Heartburn is the worst. It can happen at the most inopportune times. You went out and had a great dinner (maybe some drinks, too), youâre lying down in bed, and it just hits you. Burning in your chest and throat, making sleep and comfort impossible. But what does heartburn feel like exactly? Can heartburn really feel the same as a heart attack? Itâs important to know the difference between heartburn and other conditions. The following is a basic guide to heartburn so you can recognize it and distinguish heartburn from other issues of the stomach and chest. This will help you treat it correctly and get on with your day.
What Does Heartburn Feel Like? How to Identify Heartburn
Even though the causes of heartburn can differ from person to person, describing what heartburn feels like is actually pretty straightforward. Itâs a burning sensation in your chest that sometimes radiates to the throat area. Depending on the person, signs may be more specific. Here are some examples of heartburn symptoms.
- Difficulty swallowing (especially after eating)
- Burning sensation in the throat
- Stomach pain
- Burning sensation behind the breastbone, in the middle of the chest
- Chest pain (may occur after lying down, bending over, and even while eating)
Heartburn may cause other symptoms like a cough or a sore throat. It may even make your voice sound rougher.
This is all due to what heartburn is. Heartburn happens when stomach acid comes up into the esophagus due to the relaxing or opening of the lower esophageal sphincter. This is why most of the symptoms of heartburn feel like burning and occur during or after eating. Unfortunately, these symptoms can be very similar to other health conditions that may have more dire consequences for your health.
Other Conditions That Can Mimic Heartburn
Heartburn is a common problem, but one of the unfortunate truths of heartburn is that there are many conditions with related symptoms, making it difficult to self-diagnose. Some of those other conditions can include:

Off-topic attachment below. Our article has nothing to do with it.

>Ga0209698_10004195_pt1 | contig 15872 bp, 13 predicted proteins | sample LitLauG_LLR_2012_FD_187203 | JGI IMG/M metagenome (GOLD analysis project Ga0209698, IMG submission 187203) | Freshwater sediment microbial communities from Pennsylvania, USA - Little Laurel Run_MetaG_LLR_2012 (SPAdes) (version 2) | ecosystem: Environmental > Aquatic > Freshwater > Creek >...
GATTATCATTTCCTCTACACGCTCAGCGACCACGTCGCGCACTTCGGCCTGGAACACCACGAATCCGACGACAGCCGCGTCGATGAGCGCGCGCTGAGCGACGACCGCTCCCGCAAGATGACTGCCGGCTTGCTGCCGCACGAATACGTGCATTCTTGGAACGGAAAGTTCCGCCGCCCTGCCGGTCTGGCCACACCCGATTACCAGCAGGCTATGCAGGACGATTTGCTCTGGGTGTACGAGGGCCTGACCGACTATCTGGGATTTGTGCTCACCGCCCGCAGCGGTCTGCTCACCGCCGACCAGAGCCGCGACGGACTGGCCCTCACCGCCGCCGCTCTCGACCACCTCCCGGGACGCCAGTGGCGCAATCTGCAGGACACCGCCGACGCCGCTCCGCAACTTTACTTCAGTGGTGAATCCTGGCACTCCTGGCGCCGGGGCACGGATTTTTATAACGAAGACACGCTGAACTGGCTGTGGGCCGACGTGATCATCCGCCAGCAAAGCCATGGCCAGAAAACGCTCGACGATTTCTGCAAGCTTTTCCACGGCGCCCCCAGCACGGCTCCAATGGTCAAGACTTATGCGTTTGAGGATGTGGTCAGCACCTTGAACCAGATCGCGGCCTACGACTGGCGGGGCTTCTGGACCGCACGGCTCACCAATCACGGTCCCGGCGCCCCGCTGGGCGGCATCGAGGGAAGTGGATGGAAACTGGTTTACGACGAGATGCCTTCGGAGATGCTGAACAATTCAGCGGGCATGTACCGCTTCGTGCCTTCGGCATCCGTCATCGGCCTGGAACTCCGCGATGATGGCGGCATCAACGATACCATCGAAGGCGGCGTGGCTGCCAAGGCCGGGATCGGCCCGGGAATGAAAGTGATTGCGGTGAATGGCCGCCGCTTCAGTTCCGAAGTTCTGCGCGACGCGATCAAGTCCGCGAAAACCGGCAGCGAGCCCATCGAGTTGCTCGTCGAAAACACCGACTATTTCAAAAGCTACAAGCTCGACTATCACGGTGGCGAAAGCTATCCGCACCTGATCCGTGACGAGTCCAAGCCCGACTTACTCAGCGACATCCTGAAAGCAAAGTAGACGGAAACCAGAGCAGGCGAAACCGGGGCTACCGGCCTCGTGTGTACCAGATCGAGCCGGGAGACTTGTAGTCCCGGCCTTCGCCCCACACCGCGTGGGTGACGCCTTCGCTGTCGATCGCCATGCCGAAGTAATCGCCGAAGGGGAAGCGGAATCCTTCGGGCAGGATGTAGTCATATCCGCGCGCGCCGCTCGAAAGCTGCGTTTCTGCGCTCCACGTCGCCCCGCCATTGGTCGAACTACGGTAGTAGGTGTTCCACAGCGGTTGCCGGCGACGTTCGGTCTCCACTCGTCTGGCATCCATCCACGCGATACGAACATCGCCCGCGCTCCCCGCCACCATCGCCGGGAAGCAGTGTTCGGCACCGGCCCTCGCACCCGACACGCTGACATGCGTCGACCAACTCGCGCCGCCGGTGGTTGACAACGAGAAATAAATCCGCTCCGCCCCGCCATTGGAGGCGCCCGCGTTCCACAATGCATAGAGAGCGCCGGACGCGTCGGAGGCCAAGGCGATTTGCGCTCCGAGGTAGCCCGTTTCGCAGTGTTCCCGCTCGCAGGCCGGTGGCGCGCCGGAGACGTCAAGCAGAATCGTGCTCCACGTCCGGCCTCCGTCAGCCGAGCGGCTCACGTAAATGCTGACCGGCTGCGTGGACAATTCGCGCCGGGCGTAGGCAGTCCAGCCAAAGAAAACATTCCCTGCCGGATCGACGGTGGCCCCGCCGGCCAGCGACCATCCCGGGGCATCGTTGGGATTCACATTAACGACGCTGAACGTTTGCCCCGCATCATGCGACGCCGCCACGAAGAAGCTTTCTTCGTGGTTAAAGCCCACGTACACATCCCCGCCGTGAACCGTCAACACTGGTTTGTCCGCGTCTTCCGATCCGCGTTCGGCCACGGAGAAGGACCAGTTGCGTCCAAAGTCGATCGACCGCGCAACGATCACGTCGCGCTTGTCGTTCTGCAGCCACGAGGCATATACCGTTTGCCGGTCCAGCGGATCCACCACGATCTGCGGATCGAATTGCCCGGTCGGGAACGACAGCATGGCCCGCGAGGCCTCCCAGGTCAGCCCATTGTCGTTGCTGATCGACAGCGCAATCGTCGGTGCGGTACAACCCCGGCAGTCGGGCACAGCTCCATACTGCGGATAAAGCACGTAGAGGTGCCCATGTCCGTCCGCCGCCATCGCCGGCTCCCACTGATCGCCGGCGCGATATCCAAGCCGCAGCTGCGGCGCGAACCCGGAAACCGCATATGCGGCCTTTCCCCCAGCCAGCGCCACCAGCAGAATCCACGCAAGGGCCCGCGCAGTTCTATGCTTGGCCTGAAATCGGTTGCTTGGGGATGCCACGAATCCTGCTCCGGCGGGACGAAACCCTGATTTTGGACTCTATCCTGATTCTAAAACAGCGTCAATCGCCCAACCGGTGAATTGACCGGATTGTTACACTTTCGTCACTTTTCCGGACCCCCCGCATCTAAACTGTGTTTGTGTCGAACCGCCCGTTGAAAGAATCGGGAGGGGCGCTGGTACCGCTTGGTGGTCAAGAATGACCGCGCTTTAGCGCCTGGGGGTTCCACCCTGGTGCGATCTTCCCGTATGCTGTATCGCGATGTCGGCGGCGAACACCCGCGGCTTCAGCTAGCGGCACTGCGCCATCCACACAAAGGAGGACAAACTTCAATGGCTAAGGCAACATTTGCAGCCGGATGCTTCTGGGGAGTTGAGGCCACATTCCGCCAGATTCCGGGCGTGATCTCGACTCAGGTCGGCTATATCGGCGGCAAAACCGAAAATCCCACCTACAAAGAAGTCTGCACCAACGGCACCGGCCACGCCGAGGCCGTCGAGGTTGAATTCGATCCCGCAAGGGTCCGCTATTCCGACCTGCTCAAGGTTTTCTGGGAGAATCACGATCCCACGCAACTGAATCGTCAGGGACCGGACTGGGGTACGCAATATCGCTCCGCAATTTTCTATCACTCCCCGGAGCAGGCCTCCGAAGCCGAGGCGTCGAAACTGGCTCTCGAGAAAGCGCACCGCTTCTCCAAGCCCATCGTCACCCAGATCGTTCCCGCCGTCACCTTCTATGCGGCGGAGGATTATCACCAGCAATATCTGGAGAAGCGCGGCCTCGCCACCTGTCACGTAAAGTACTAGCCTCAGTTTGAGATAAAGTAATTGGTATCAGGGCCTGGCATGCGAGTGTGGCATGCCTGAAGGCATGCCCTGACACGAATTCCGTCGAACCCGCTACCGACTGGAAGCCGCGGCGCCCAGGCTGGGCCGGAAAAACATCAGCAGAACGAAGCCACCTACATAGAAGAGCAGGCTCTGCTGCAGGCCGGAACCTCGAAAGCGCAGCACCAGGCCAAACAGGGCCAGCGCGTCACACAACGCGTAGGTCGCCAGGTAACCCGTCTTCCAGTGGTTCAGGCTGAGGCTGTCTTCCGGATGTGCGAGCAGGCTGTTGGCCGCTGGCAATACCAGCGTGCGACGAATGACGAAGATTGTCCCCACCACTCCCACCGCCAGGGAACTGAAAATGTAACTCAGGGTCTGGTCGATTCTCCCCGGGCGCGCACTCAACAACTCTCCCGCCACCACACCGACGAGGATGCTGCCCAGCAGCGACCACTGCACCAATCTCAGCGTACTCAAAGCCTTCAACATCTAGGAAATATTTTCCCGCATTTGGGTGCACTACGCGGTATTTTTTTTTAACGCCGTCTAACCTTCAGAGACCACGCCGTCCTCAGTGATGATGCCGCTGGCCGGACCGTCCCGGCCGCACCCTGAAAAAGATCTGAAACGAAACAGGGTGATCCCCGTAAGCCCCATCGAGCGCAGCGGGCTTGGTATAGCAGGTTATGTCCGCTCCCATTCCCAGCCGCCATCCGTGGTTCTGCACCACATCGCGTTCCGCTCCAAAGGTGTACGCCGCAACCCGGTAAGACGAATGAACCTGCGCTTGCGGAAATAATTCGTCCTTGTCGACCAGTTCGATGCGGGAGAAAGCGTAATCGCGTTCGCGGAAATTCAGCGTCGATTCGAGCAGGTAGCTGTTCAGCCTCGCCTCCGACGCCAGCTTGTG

Gallstones are caused by a buildup of minerals that can go on to block your bile, duct causing pain and discomfort. Gallstones can mimic heartburn by causing stomach pain, usually after eating.
2. Hiatal Hernia
This occurs when part of your upper stomach works its way through the diaphragm and into the chest cavity. Hiatal hernias can cause excessive belching, nausea, and chest pain. What can make matters even more confusing is that hiatal hernias sometimes cause heartburn and acid reflux.
A side effect of diabetes that isnât kept in check is nerve damage to your digestive track. This is called gastroparesis, and much like a hiatal hernia, it can mimic some of the symptoms of heartburn as well as serve as an actual cause of heartburn.
Esophagitis is the inflammation of the esophagus and can cause the tight burning sensations in the chest that are similar to heartburn.
5. Costochondritis and Pleuritis
These are two different types of chest infections. Costochondritis is the inflammation of the cartilage that connects the ribs to the breastbone. Pleuritis is the inflammation of the linings of the lungs and chest cavity. Both of these inflammations can give the chest a burning-like pain that is very similar to heartburn.